My first baby was an Advent baby. Born just a few days after the Church calendar turned over in late November, she arrived in the thick of Christ’s own birth season. As such, her birthday (and mine too, in a sense) now serves as a preface to all of my Advent meditations, forever changing the way I come into Christmas each year. It invites me to remember the vivid physicality of her birth — its pure wonder and raw intensity — and to ponder the Christmas story in light of it. Particularly the role of Mary, who was singly invited and appointed to aid in bringing deliverance to mankind through her own very natural delivery.  

Where was the mystery I’d felt as a child, the anticipation and excitement? The flicker of hope in the candlelight of our Christmas Eve vigil? In the midst of stockpiling my childhood traditions of Christmas joy and imposing them on the life of my new immediate family, I seemed to have signed up for more than my spirit could handle.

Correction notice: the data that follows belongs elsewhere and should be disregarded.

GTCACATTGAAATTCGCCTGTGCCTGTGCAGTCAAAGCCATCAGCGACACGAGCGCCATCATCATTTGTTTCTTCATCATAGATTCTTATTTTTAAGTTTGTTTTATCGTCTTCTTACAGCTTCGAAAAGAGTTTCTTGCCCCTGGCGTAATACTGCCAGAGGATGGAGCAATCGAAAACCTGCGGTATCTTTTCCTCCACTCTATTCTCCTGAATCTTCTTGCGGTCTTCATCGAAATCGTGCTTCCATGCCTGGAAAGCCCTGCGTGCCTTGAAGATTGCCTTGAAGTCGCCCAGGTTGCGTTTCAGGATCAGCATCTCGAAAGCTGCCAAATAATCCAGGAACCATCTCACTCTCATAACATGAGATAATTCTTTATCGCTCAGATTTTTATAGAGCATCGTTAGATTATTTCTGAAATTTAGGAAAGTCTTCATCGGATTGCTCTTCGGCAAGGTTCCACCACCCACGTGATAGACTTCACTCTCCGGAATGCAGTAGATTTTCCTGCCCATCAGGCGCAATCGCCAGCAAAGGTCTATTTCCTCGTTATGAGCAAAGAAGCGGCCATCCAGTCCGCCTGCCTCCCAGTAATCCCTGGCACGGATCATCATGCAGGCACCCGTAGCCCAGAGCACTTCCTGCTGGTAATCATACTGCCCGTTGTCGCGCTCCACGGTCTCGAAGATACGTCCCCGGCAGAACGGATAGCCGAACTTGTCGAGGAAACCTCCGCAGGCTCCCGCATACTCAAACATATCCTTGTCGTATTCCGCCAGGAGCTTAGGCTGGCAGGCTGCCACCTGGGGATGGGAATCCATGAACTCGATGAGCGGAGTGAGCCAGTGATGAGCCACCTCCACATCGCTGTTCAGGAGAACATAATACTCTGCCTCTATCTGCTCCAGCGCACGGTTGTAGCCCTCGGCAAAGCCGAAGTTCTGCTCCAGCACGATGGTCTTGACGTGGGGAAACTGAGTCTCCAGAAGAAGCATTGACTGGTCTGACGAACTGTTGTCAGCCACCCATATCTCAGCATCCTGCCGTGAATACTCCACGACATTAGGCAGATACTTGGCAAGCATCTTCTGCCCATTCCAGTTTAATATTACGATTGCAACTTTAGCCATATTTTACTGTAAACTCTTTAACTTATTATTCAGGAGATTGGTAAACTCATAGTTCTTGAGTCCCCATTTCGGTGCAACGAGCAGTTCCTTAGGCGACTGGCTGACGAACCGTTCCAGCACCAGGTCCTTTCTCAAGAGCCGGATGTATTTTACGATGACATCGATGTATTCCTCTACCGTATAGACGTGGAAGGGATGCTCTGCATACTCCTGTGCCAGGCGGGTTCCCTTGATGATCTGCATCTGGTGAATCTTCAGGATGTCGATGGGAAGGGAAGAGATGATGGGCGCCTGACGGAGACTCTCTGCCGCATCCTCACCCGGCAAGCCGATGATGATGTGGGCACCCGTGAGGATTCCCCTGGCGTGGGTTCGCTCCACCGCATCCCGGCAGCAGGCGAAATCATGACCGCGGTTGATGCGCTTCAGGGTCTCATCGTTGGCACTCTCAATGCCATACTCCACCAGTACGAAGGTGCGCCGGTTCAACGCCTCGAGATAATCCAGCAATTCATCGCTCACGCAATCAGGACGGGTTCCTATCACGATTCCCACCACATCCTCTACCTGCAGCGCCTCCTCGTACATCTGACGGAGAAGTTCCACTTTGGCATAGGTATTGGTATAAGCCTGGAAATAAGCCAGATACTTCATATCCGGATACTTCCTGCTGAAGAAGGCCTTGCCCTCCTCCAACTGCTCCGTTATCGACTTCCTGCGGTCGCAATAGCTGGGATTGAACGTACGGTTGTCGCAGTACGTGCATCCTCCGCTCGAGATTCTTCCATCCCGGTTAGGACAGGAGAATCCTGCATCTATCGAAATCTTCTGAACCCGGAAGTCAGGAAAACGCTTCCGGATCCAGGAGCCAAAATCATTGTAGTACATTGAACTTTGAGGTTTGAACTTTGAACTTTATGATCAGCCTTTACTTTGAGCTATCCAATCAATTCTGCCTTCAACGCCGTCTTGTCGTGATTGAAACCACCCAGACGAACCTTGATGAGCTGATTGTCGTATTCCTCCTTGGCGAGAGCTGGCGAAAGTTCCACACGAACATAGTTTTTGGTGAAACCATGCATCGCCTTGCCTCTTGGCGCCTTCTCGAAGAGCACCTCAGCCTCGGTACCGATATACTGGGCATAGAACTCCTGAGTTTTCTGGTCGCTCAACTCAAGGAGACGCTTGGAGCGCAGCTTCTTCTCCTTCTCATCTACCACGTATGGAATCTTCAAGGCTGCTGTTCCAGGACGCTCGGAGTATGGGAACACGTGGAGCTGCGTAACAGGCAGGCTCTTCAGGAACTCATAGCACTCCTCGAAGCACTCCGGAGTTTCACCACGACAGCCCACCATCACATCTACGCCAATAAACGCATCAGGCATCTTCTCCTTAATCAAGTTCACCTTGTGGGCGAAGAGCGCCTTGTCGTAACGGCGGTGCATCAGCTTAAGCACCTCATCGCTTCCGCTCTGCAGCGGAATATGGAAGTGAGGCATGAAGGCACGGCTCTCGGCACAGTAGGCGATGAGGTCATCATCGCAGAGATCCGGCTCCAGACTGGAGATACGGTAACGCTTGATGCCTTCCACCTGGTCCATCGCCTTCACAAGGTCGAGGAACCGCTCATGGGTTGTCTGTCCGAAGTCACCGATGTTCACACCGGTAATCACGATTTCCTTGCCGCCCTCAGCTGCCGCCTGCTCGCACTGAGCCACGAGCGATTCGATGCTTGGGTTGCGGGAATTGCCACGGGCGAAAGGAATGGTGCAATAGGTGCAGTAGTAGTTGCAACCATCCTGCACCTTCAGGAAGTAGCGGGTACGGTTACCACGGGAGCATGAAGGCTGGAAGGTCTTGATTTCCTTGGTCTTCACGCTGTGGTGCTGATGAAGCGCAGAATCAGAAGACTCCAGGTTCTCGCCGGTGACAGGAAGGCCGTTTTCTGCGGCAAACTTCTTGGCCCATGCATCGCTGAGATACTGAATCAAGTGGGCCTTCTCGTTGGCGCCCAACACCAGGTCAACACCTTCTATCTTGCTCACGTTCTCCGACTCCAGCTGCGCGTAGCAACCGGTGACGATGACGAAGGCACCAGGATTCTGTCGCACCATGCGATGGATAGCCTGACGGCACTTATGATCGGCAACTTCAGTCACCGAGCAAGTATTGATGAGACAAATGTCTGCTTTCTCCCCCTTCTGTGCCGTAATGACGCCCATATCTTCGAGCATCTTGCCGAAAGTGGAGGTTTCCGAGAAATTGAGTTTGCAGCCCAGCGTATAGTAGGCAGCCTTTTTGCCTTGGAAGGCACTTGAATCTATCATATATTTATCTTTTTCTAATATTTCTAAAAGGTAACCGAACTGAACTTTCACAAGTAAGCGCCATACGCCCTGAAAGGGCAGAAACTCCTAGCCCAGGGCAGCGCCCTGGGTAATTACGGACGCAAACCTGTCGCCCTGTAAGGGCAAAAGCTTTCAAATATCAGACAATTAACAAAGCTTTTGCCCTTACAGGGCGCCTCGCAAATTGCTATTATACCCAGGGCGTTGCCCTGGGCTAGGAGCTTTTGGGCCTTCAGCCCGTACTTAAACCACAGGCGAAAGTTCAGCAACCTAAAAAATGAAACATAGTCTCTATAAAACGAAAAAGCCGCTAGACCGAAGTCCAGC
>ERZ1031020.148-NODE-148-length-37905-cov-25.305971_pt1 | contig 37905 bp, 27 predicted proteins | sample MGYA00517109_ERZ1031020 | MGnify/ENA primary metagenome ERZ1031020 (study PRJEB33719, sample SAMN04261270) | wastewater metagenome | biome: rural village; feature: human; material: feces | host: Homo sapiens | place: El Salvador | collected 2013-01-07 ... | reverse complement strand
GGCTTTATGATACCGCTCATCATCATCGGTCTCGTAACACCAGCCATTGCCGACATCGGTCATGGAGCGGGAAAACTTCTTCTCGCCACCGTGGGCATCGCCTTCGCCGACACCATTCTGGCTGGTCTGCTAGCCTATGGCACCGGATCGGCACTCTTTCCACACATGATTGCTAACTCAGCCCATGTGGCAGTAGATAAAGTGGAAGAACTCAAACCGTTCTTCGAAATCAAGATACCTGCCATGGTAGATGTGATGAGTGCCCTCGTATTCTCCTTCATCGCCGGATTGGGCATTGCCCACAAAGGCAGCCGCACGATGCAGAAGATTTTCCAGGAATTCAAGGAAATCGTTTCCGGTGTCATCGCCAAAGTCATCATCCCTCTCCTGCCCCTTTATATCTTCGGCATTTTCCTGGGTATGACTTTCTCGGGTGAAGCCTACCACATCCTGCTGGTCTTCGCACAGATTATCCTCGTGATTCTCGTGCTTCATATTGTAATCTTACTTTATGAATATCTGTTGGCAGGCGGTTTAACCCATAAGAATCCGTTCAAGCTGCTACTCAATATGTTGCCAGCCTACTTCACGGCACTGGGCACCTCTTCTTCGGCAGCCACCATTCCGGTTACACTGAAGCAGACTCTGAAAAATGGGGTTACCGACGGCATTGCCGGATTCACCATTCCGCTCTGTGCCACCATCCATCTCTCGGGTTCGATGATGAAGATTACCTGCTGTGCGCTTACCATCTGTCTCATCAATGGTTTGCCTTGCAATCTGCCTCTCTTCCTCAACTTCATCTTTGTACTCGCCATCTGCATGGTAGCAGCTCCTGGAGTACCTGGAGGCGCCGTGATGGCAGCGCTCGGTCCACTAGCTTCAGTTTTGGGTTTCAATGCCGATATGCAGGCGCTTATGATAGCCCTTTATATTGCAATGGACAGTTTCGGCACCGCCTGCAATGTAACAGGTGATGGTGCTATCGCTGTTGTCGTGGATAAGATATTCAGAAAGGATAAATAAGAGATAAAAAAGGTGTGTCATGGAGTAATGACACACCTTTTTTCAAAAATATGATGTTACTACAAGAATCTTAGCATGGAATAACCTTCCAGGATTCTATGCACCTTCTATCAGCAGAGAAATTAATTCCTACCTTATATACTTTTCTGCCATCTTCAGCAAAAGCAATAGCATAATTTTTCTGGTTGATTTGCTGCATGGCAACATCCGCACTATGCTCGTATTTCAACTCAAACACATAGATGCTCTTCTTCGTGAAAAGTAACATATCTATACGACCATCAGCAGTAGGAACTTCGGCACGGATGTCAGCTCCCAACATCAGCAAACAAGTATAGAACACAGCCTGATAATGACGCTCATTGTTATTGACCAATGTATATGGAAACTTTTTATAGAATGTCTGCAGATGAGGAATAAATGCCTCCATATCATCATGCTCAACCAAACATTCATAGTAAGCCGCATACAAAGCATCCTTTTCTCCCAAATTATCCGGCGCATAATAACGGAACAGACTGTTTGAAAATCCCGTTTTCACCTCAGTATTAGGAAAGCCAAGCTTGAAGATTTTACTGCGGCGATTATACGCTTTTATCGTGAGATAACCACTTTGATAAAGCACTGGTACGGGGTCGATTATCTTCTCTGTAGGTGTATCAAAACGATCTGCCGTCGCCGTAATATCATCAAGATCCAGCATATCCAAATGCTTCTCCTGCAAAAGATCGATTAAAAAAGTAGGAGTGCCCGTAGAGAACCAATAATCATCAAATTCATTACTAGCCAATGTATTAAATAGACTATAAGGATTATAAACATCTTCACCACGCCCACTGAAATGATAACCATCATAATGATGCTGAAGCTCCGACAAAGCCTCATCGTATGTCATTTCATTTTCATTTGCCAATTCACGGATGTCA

And then Peter began collecting little things.

It’s not only that God shines out from orange slices and bookshelves. It’s that with grace, these things make love and goodness. These things—caring for these things, building and cleaning and keeping these things—make a place for the heart to rest and be cared for.

Fidelity is not a cheap word, and it is not an easy word. Its hunger to consume every morsel of life grudgingly offered it — to yield abundance in return — is insatiable. There is no doubt that fidelity includes our sexual habits and behavior, but at the same time it becomes lost if we confine it only to sexual behavior. Fidelity invites us to better understand our relationship to everyone and everything, to enjoy the blessings of rootedness instead of enduring disorientation, and ultimately allows us a better perch for seeing and engaging reality.

One cold and sleepless night I was suddenly overtaken by a thought that gave me such a panic that I immediately got up, wrapped myself in a quilt, and went to the kitchen to make myself a cup of tea. What if this was it? What if my mother never came back to us? What if all the stories I had heard my entire life went with her?